Our Diets Are Still as Bad as They Were 30 Years Ago, Research Shows

People are eating more healthy vegetables and nuts than before, but are also consuming more red meat, soda and salt. Diets are not much healthier today than they were 30 years ago, according to new research.

Scientists at Tufts University in Massachusetts said their findings can help governments better understand how eating habits are changing, helping them to set targets and invest in policies that encourage people to consume healthier food.

Researchers ranked different diets on a scale of 0 to 100, with 0 being a diet consisting only of junk food and 100 representing a perfect, healthy diet. The average score in 2018 was 40.3, a modest 1.5 gain compared with 1990.

Hamburgers and sausage on grill
Stock image of food on a grill. Americans' diets are not much healthier today than they were 30 years ago, according to research from Tufts University. Luis Quintero/Pexels

Healthy options became more popular in the U.S., China, Vietnam and Iran over that time while people's diets became less healthy in Tanzania, Nigeria and Japan.

Overall, people in the Americas and the Caribbean were eating the unhealthiest diets while people in South Asia were eating the healthiest ones.

The U.S., Brazil, Mexico and Egypt were the unhealthiest while India, Vietnam, Iran and Indonesia had some of the best eating habits.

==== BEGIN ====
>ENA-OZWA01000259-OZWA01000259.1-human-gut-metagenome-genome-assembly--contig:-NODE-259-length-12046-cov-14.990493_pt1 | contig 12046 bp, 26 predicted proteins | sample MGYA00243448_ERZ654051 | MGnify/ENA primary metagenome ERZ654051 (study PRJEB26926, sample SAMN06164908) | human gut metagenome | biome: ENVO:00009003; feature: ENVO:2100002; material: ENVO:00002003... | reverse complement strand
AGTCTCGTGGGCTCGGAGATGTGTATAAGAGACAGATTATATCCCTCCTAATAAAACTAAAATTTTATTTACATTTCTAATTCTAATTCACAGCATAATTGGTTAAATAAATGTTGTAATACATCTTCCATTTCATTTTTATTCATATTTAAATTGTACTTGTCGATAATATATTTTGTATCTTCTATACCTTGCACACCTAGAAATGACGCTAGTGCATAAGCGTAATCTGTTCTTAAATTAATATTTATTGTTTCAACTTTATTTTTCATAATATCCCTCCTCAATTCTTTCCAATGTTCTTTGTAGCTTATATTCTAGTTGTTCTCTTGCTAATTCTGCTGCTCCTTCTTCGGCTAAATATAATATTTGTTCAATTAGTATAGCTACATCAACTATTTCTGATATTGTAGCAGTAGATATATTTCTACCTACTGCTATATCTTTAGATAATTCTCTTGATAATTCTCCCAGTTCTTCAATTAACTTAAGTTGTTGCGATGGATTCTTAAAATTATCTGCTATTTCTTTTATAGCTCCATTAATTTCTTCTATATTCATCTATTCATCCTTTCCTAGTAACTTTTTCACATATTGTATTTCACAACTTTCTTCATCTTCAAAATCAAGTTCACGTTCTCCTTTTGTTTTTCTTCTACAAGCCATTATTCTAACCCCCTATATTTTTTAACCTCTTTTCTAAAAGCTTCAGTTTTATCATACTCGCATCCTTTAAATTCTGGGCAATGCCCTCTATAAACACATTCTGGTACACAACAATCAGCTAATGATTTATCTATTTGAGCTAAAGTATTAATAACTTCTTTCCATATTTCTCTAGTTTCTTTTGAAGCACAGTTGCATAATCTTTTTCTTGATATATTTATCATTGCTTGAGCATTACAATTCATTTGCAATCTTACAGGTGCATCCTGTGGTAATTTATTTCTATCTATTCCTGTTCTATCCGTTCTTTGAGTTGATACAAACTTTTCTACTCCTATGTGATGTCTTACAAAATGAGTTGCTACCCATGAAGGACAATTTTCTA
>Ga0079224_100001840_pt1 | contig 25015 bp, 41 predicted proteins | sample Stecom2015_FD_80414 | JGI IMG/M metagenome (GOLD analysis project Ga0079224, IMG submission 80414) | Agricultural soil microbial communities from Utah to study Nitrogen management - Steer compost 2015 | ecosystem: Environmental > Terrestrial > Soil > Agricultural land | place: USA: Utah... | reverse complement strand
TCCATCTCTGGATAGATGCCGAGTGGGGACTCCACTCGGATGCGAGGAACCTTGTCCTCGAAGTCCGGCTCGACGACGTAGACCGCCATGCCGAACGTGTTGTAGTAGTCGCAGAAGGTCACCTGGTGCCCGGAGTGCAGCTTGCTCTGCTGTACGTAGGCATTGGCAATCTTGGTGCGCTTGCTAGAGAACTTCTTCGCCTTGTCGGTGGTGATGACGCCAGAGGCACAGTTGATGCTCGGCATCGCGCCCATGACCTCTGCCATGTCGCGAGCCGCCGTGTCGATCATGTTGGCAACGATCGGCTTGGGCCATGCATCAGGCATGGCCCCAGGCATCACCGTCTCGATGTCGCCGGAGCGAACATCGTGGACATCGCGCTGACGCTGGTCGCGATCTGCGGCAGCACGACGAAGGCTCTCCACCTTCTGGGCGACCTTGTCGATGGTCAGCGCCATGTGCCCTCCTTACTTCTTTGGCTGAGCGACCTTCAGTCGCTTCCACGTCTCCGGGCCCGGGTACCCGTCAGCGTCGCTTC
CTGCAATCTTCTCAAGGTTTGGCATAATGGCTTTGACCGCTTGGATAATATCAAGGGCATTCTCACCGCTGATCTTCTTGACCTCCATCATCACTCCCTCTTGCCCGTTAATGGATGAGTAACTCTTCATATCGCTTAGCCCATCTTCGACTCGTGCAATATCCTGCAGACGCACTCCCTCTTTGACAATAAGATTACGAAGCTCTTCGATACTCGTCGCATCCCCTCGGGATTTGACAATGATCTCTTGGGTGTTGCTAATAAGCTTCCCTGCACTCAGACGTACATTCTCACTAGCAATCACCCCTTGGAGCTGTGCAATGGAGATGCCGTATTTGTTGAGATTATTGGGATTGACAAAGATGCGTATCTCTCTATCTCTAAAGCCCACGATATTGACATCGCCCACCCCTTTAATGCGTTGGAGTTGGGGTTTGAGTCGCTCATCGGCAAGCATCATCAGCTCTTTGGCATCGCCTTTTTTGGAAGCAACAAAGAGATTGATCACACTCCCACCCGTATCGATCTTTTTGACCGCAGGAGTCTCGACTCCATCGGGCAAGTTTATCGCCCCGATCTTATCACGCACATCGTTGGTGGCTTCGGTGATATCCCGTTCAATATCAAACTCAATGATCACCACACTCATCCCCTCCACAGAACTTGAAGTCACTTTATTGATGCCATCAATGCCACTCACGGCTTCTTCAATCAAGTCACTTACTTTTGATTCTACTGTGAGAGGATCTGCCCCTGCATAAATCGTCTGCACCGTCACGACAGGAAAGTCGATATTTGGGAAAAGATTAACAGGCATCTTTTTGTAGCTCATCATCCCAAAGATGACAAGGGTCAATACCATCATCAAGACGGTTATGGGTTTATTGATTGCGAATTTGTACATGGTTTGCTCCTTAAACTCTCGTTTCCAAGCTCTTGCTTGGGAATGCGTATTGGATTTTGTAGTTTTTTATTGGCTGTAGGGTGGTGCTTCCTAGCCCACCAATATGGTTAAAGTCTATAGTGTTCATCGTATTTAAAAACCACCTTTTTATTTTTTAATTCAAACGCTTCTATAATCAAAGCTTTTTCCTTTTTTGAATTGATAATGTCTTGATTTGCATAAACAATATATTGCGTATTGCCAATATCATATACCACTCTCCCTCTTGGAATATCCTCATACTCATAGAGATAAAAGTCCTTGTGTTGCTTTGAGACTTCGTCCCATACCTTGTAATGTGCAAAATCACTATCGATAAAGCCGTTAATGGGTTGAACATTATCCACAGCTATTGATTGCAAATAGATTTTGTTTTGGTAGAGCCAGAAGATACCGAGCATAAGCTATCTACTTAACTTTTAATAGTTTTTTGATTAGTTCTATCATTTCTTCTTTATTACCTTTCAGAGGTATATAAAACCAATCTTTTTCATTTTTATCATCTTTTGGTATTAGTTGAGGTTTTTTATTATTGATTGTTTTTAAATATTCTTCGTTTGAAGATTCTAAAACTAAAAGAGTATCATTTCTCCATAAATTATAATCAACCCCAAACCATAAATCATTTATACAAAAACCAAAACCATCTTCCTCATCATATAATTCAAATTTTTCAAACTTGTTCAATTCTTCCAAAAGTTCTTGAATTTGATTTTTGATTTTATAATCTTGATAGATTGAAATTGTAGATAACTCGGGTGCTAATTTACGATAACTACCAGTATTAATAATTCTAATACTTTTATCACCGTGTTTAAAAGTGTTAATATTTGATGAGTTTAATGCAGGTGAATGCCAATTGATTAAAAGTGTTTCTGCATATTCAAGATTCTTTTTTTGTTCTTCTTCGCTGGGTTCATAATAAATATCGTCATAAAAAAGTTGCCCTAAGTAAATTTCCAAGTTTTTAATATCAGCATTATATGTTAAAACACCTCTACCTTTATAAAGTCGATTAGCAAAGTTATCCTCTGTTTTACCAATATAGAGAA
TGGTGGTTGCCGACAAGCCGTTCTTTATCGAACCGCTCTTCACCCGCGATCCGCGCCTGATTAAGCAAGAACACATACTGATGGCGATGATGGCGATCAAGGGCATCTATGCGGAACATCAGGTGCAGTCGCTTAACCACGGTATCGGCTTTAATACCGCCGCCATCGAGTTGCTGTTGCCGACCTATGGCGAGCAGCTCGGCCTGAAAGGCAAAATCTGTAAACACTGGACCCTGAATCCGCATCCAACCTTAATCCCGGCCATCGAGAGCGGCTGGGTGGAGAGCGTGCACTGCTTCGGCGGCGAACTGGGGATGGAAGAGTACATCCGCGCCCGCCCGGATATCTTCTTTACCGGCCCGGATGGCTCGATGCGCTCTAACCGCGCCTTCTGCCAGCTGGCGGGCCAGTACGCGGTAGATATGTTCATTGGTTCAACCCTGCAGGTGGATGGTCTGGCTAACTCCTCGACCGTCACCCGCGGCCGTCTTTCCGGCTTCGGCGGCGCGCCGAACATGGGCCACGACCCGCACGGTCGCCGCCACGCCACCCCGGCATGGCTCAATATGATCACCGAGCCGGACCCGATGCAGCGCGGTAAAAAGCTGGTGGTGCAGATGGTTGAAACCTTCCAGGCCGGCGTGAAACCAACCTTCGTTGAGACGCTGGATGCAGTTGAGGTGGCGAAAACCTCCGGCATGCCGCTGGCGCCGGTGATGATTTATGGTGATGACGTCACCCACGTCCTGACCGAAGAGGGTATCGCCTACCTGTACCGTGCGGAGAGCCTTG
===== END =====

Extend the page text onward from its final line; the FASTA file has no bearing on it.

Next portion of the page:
Only 1 percent of the world's population lives in just 10 countries that scored above 50.

Women were more likely to have a good diet than men, and older people ate more healthily than youngsters. More educated adults and kids with better-educated parents were also found to have healthier diets than their more disadvantaged peers.

Young children had some of the best diets which worsened as they aged, the team found. This suggests that early childhood is the best time to engrain healthy habits in kids that they will retain for life.

For the study in the journal Nature Food, the team looked at diet data from more than 1,100 surveys from the Global Dietary Database carried out in 185 countries.

"We found that both too few healthy foods and too many unhealthy foods were contributing to global challenges in achieving recommended dietary quality," said study author Dr. Dariush Mozaffarian of Tufts University.

"This suggests that policies that incentivize and reward more healthy foods, such as in healthcare, employer wellness programs, government nutrition programs, and agricultural policies, may have a substantial impact on improving nutrition in the United States and around the world."

A bad diet is the world's leading cause of illness, responsible for just over a quarter (26 percent) of early deaths. Little is known about how people's diets vary by age, sex, education, or proximity to urban areas.

The team now aims to examine how different aspects of bad diets contribute to the onset of diseases around the world. They also want to model the effects of different policies aimed at improving diets both in the U.S. and globally.

Produced in association with SWNS Talker.

This story was provided to Newsweek by Zenger News.